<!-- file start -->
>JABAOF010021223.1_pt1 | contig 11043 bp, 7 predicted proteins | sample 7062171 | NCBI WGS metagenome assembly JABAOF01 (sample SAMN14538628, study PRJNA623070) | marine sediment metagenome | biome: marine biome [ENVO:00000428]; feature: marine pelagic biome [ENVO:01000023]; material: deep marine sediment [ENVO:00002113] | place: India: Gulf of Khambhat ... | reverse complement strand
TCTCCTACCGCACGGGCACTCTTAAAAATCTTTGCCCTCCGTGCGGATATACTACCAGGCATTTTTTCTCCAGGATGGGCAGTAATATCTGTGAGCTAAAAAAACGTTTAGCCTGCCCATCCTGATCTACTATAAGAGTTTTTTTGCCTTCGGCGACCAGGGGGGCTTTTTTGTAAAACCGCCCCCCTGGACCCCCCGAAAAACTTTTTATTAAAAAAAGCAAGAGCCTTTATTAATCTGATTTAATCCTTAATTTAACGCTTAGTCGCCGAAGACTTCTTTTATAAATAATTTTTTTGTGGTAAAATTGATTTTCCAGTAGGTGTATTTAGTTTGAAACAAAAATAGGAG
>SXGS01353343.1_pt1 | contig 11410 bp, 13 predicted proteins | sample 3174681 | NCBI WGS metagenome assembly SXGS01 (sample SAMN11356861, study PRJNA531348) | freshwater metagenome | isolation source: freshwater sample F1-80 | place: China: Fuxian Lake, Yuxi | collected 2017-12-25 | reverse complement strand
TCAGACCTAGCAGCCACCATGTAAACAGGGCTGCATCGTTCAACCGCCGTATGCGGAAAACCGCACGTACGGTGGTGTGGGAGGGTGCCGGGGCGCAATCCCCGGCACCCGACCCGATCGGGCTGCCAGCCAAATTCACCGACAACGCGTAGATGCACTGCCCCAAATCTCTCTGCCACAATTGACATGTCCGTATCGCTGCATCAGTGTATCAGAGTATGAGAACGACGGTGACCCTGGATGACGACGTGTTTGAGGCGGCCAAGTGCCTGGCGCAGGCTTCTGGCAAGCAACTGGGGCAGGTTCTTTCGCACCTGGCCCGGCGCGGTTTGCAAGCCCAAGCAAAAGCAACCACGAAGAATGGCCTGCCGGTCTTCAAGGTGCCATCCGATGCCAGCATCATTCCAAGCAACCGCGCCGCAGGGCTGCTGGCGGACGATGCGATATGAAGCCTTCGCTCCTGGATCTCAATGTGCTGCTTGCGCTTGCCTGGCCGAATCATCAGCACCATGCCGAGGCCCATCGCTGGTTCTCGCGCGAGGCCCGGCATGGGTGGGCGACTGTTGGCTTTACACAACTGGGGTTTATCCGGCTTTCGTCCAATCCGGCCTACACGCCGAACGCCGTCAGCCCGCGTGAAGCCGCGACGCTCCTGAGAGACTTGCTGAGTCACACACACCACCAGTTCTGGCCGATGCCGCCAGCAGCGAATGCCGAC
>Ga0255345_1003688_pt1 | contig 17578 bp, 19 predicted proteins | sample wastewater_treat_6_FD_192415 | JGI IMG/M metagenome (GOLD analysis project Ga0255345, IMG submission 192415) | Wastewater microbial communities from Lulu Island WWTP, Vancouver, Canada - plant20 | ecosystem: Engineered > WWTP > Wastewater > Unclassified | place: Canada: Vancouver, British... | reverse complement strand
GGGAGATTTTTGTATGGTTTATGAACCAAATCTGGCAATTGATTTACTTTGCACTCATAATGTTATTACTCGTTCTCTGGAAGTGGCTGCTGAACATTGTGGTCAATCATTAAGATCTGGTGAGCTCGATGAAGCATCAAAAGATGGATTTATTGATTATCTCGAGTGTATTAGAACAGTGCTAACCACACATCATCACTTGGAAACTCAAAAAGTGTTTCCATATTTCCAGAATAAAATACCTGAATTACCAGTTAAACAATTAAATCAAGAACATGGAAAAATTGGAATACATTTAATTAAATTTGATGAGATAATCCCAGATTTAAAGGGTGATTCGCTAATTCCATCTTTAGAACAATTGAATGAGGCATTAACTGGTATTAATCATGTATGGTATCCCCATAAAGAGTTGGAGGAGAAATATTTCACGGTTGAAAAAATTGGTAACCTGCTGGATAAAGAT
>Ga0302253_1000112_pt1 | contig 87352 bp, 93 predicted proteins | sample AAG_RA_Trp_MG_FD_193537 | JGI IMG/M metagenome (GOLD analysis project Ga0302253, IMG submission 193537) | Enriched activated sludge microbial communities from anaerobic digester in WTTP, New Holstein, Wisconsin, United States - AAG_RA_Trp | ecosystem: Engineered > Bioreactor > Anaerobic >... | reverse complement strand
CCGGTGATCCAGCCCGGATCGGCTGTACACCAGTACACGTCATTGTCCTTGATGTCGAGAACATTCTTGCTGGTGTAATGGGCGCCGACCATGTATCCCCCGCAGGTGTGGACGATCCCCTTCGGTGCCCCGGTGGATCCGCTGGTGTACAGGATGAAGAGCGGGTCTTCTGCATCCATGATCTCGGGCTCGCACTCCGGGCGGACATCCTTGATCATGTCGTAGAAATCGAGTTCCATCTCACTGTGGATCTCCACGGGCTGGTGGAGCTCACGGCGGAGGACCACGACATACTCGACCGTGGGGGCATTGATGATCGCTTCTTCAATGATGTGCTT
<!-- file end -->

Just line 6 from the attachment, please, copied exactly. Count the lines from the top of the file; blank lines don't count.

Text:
GGGAGATTTTTGTATGGTTTATGAACCAAATCTGGCAATTGATTTACTTTGCACTCATAATGTTATTACTCGTTCTCTGGAAGTGGCTGCTGAACATTGTGGTCAATCATTAAGATCTGGTGAGCTCGATGAAGCATCAAAAGATGGATTTATTGATTATCTCGAGTGTATTAGAACAGTGCTAACCACACATCATCACTTGGAAACTCAAAAAGTGTTTCCATATTTCCAGAATAAAATACCTGAATTACCAGTTAAACAATTAAATCAAGAACATGGAAAAATTGGAATACATTTAATTAAATTTGATGAGATAATCCCAGATTTAAAGGGTGATTCGCTAATTCCATCTTTAGAACAATTGAATGAGGCATTAACTGGTATTAATCATGTATGGTATCCCCATAAAGAGTTGGAGGAGAAATATTTCACGGTTGAAAAAATTGGTAACCTGCTGGATAAAGAT